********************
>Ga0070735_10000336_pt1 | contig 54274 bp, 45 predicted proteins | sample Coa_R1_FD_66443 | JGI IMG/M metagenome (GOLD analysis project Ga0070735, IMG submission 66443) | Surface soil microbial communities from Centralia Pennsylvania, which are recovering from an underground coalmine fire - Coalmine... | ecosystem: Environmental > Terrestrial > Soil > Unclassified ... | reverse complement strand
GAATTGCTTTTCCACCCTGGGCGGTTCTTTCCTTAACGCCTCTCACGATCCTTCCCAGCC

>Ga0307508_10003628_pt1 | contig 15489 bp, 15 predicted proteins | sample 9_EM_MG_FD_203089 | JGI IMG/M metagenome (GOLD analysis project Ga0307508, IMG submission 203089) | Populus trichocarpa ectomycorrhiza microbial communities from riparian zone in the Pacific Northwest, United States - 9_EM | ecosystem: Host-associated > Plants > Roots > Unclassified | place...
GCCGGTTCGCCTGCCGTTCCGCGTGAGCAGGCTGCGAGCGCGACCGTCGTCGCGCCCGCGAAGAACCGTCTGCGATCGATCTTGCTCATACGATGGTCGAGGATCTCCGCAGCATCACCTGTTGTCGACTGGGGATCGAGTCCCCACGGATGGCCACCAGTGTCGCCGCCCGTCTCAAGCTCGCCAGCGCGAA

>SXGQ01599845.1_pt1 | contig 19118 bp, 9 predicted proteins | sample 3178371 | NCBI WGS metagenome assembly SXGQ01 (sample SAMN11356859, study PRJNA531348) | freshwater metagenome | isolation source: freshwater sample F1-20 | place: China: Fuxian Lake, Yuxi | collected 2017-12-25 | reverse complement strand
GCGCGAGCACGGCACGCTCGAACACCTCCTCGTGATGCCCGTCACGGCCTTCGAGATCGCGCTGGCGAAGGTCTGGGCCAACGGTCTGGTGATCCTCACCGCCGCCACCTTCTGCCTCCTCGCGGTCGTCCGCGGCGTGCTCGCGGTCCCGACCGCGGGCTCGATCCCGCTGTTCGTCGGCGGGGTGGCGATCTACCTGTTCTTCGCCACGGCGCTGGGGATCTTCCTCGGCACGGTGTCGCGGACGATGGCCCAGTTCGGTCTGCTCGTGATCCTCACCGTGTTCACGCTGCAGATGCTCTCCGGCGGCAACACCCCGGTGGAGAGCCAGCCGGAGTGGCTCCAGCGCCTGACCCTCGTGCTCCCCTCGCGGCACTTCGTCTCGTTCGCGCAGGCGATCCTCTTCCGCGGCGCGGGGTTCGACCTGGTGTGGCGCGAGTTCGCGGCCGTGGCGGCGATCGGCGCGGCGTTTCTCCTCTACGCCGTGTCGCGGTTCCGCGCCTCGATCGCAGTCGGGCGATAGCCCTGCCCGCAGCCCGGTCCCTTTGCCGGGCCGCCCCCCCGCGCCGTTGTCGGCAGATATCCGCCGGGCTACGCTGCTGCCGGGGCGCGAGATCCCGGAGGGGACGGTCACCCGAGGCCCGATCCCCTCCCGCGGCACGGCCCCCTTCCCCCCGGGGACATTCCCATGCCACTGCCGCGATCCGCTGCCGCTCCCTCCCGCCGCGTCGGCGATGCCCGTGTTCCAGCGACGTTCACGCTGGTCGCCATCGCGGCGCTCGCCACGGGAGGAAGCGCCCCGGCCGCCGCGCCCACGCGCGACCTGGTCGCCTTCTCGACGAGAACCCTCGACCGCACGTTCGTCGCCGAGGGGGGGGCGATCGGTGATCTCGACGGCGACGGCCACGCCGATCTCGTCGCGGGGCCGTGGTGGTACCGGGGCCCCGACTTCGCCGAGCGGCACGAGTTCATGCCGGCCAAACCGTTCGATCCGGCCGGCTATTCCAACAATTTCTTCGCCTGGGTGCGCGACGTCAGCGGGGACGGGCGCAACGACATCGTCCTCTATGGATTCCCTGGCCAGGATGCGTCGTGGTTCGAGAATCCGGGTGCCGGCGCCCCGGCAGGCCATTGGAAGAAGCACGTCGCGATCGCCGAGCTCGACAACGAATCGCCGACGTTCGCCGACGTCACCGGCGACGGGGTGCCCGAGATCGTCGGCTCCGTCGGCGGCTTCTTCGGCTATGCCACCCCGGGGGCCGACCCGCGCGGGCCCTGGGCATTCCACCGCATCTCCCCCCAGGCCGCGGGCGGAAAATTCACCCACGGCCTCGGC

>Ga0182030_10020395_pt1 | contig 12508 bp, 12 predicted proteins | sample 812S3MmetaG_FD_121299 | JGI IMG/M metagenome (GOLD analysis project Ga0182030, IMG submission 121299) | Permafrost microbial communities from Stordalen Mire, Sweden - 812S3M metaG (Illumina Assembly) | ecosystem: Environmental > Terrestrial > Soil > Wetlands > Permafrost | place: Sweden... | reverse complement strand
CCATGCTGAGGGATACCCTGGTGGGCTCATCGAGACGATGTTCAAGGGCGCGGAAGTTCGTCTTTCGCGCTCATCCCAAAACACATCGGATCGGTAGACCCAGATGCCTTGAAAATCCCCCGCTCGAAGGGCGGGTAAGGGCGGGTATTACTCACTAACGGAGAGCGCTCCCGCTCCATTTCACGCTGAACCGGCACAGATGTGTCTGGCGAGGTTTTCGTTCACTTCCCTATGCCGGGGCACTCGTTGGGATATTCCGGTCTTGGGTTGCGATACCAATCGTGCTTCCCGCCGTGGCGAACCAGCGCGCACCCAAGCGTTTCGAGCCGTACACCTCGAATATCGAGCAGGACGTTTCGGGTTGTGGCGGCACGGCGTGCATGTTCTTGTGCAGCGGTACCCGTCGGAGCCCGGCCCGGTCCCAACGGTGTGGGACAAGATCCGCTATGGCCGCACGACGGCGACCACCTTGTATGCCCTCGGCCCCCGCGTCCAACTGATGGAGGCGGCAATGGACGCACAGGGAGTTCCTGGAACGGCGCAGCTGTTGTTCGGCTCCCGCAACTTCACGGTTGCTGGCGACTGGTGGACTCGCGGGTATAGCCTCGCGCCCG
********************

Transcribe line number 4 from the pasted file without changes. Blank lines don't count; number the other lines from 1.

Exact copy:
GCCGGTTCGCCTGCCGTTCCGCGTGAGCAGGCTGCGAGCGCGACCGTCGTCGCGCCCGCGAAGAACCGTCTGCGATCGATCTTGCTCATACGATGGTCGAGGATCTCCGCAGCATCACCTGTTGTCGACTGGGGATCGAGTCCCCACGGATGGCCACCAGTGTCGCCGCCCGTCTCAAGCTCGCCAGCGCGAA